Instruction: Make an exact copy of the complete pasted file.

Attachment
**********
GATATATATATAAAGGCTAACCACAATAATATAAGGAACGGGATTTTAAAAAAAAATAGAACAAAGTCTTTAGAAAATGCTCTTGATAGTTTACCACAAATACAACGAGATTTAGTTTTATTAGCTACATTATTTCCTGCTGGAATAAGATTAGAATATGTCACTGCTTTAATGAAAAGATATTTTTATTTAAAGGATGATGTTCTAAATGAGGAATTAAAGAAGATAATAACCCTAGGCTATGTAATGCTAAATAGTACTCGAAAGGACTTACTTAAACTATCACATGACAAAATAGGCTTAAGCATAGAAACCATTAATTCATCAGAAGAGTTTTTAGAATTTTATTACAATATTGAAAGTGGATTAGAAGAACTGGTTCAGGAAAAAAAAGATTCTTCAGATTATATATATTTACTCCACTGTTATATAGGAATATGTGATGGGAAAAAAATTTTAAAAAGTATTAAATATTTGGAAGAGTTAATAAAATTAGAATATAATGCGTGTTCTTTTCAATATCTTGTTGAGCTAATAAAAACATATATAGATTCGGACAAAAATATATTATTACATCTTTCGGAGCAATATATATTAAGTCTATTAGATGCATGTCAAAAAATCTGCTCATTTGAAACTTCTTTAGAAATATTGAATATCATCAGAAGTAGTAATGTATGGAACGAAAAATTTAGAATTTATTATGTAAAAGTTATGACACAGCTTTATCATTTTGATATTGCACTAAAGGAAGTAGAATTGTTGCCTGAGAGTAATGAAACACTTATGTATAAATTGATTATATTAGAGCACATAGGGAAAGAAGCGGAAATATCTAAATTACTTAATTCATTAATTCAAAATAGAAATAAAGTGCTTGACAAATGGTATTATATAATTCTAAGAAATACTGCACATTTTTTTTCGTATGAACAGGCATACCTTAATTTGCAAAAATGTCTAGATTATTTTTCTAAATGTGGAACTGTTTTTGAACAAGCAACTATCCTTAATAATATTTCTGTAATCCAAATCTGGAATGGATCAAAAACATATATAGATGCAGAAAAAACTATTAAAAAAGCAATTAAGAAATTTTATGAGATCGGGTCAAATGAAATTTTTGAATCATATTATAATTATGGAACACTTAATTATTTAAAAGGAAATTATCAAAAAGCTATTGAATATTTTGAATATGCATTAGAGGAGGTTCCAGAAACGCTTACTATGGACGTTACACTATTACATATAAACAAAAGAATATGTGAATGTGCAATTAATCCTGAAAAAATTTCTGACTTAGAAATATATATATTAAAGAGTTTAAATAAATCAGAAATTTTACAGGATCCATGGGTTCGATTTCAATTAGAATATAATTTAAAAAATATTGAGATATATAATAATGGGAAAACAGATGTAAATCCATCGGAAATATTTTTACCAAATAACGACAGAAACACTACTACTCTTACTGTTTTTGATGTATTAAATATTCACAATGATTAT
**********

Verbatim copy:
GATATATATATAAAGGCTAACCACAATAATATAAGGAACGGGATTTTAAAAAAAAATAGAACAAAGTCTTTAGAAAATGCTCTTGATAGTTTACCACAAATACAACGAGATTTAGTTTTATTAGCTACATTATTTCCTGCTGGAATAAGATTAGAATATGTCACTGCTTTAATGAAAAGATATTTTTATTTAAAGGATGATGTTCTAAATGAGGAATTAAAGAAGATAATAACCCTAGGCTATGTAATGCTAAATAGTACTCGAAAGGACTTACTTAAACTATCACATGACAAAATAGGCTTAAGCATAGAAACCATTAATTCATCAGAAGAGTTTTTAGAATTTTATTACAATATTGAAAGTGGATTAGAAGAACTGGTTCAGGAAAAAAAAGATTCTTCAGATTATATATATTTACTCCACTGTTATATAGGAATATGTGATGGGAAAAAAATTTTAAAAAGTATTAAATATTTGGAAGAGTTAATAAAATTAGAATATAATGCGTGTTCTTTTCAATATCTTGTTGAGCTAATAAAAACATATATAGATTCGGACAAAAATATATTATTACATCTTTCGGAGCAATATATATTAAGTCTATTAGATGCATGTCAAAAAATCTGCTCATTTGAAACTTCTTTAGAAATATTGAATATCATCAGAAGTAGTAATGTATGGAACGAAAAATTTAGAATTTATTATGTAAAAGTTATGACACAGCTTTATCATTTTGATATTGCACTAAAGGAAGTAGAATTGTTGCCTGAGAGTAATGAAACACTTATGTATAAATTGATTATATTAGAGCACATAGGGAAAGAAGCGGAAATATCTAAATTACTTAATTCATTAATTCAAAATAGAAATAAAGTGCTTGACAAATGGTATTATATAATTCTAAGAAATACTGCACATTTTTTTTCGTATGAACAGGCATACCTTAATTTGCAAAAATGTCTAGATTATTTTTCTAAATGTGGAACTGTTTTTGAACAAGCAACTATCCTTAATAATATTTCTGTAATCCAAATCTGGAATGGATCAAAAACATATATAGATGCAGAAAAAACTATTAAAAAAGCAATTAAGAAATTTTATGAGATCGGGTCAAATGAAATTTTTGAATCATATTATAATTATGGAACACTTAATTATTTAAAAGGAAATTATCAAAAAGCTATTGAATATTTTGAATATGCATTAGAGGAGGTTCCAGAAACGCTTACTATGGACGTTACACTATTACATATAAACAAAAGAATATGTGAATGTGCAATTAATCCTGAAAAAATTTCTGACTTAGAAATATATATATTAAAGAGTTTAAATAAATCAGAAATTTTACAGGATCCATGGGTTCGATTTCAATTAGAATATAATTTAAAAAATATTGAGATATATAATAATGGGAAAACAGATGTAAATCCATCGGAAATATTTTTACCAAATAACGACAGAAACACTACTACTCTTACTGTTTTTGATGTATTAAATATTCACAATGATTAT